Chapter 11

The Running of Time for the Filing of Liens
and Release of Holdback

11.1 What is the relationship between the time for the filing of liens
and the time for the release of holdbacks?

Time periods generally

 

Commentary: the purpose of requiring the retention of holdbacks from a contractor or subcontractor is to protect persons lower in the construction pyramid and provide additional security for their liens. It follows that the release of the holdback should not be permitted until the possibility of lien claims against it is exhausted. Time limits for the filing of liens and the release of holdbacks have been set so that the release of a holdback will be permitted only after the time for filing liens has expired. The time for releasing a holdback, therefore, is somewhat longer than the time within which a lien must be filed.

For this principle to operate consistently, in both cases, the beginning of the time period, in both cases, must be triggered by the same event.

11.2 What are these time periods?

The basic time periods

Commentary: the time for filing a lien is no later than 45 days after the event which “triggers” the running of time. The period during which a holdback must be retained expires 55 days after the “triggering” event.
[See sections 8 and 20]

In reckoning these time periods, the first day is excluded and the last day is included.

[See Interpretation Act, section 25*]

11.3 What event or events will trigger the running of time?

Triggering events

Commentary: the Act identifies three different events that may trigger the running of time. Which of these events is applicable will depend on the circumstances of the individual project or contract.

  • a certificate of completion is issued
  • the head contract is completed, abandoned or terminated
  • the improvement is completed or abandoned

Which of these events is applicable will depend on the circumstances of the individual project or contract.

11.4 What is the role of the certificate of completion?

Certificate as trigger

Commentary the issuance of a certificate of completion will trigger the running of time with respect to the release of the holdback.

[See section 8(1)]

A certificate of completion will also trigger the running of time for the filing of liens by the contractor or subcontractor whose work is being certified and any person claiming under that contractor or subcontractor.

[See section 20(1) and paragraph 10.6*]

11.5 What if time had already started to run when a certificate is issued?

Certificate where time
has begin to run

Commentary: a certificate may be issued after time has already began to run by the operation of another triggering event. This might occur where some event other than the issue of a certificate has acted as a trigger, or an earlier certificate that started time running.

[See Figure 14* for an example where this might occur]

The Act is clear that the issue of a certificate of completion does not operate to extend or renew the time for filing of a lien for time would otherwise be determined with reference to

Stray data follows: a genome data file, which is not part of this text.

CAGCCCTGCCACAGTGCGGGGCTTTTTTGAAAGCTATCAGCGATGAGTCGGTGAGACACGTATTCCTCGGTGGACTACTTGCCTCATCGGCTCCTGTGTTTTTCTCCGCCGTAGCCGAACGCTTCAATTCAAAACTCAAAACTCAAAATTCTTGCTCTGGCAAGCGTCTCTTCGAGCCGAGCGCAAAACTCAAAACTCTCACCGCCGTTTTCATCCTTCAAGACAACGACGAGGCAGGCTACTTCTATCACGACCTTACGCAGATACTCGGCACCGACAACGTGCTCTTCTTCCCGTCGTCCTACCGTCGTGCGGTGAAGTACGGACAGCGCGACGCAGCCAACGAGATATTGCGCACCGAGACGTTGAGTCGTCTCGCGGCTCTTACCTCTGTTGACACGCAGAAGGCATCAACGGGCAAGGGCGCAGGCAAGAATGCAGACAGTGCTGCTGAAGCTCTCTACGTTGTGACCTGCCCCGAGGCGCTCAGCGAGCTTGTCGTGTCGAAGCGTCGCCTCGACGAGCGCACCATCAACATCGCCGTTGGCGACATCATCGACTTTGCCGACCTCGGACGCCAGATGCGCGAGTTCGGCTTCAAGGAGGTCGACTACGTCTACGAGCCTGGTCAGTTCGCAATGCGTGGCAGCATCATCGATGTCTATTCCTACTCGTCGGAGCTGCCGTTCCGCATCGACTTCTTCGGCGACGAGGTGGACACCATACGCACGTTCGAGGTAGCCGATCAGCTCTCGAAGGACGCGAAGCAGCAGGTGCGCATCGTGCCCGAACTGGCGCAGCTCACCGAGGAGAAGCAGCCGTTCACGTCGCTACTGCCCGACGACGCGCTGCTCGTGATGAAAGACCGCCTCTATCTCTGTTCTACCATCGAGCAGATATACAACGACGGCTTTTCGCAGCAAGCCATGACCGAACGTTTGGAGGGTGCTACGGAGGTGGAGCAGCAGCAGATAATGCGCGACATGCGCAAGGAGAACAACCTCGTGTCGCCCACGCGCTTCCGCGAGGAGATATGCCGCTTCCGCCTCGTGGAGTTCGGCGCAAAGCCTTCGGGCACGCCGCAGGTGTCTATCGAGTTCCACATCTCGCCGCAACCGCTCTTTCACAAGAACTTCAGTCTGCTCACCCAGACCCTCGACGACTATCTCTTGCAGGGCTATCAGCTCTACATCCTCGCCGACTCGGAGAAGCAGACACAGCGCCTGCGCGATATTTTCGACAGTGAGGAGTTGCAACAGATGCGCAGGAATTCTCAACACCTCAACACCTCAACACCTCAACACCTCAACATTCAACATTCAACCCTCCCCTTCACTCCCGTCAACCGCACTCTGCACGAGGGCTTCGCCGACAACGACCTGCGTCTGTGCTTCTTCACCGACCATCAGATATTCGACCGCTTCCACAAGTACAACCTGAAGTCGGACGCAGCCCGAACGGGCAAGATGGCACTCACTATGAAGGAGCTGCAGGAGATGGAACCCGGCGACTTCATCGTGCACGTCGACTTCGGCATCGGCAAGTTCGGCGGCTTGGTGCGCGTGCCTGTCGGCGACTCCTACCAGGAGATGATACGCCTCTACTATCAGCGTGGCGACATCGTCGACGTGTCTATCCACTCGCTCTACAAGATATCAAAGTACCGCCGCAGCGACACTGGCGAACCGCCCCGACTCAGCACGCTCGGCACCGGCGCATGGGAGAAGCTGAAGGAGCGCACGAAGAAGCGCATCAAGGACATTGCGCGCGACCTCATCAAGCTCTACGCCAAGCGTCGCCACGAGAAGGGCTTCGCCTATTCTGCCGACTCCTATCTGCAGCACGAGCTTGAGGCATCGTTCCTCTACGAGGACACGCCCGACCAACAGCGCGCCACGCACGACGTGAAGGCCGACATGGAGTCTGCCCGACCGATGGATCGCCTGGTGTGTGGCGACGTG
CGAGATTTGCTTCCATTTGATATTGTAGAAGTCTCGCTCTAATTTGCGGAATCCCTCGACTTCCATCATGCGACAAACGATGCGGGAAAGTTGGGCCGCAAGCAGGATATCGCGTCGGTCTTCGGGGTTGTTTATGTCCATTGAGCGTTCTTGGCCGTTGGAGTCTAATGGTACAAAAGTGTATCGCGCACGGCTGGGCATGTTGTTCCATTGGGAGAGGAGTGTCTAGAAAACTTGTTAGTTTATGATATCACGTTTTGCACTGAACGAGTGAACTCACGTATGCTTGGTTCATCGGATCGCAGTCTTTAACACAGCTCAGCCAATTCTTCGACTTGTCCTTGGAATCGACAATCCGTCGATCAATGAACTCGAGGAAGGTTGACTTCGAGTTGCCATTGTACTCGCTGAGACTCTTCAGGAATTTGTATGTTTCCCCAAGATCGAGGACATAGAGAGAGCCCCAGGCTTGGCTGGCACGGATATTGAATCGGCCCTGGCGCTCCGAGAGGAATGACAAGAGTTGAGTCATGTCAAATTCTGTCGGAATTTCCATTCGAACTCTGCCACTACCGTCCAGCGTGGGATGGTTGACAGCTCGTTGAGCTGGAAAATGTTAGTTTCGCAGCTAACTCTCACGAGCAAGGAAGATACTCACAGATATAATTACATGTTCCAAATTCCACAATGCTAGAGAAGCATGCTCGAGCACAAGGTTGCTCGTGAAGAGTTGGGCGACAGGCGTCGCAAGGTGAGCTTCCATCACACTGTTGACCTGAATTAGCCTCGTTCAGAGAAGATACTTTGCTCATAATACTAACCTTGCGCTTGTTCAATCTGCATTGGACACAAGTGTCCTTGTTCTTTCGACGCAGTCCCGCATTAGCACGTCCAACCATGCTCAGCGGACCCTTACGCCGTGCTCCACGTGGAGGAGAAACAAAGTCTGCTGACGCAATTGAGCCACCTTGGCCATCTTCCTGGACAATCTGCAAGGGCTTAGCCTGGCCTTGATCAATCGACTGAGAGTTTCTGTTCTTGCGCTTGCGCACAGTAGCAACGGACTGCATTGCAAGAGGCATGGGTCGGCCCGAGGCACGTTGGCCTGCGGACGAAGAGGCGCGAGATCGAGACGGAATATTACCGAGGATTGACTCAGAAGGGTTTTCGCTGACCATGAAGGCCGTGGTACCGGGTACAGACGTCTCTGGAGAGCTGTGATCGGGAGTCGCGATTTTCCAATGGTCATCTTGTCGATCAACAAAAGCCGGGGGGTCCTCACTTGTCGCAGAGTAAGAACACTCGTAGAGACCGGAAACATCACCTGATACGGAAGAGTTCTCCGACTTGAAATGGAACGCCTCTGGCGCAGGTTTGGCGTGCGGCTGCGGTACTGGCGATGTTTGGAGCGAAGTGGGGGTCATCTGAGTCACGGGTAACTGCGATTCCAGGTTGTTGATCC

• an earlier certificate or
  • some other, earlier, event that caused time to begin running.

[See section 20(3)]

11.6

What about the other events that will trigger the running of time?

Completion, abandonment, termination

Commentary: where no certificate of completion has been issued, the event which starts the running of time will depend on whether or not the owner has engaged a head contractor.

[See definition of “head contractor” in section 1(1) and paragraph 3.3*]

Where a head contractor has been engaged, time runs from when “the head contract has been completed, abandoned or terminated.”

[See sections 8(2)(a) and 20(2)(a)]

Where the owner did not engage a head contractor, time begins to run from when “the improvement has been completed or abandoned.”

[See sections 8(2)(b) and 20(2)(b)]

11.7

What does completion mean in this context?

Completion

Commentary: the meaning of completion will depend on whether the word is used with reference to the head contract or the improvement.
So far as the head contract is concerned, completion is determined with reference to financial criteria. These were discussed in the context of certification.

[See definition of “completed,” section 1(2) and paragraph 10.4*]

Section 1(3) of the Act deals with the completion of an improvement:

1(3)  For the purposes of this Act, an improvement is completed if the improvement or a substantial part of it is ready for use or is being used for the purpose intended.

11.8 When is a contract or an improvement abandoned?

Abandonment

Commentary: this is dealt with in section 1(5):

1(5)  For the purposes of this Act, a contract or improvement is deemed to be abandoned on the expiry of a period of 30 days during which no work has been done in connection with the contract or improvement, unless the cause for the cessation of work was and continued to be a strike, lockout, sickness, weather conditions, holidays, a court order, shortage of material or other similar cause.

11.9

When will the head contract be “terminated?”

Terminated

Commentary: the Act provides no guidance on the meaning of “terminated.” Generally speaking, a contract or subcontract may be terminated by agreement of the parties to it, when one party is entitled to treat the contract as terminated owing to substantial non-performance by the other, or where the agreement is frustrated in some fashion. These are concepts drawn from the law of contract generally and are applicable here.

Go back to Chapter 10, go ahead to Chapter 12, or return to the Table of Contents.


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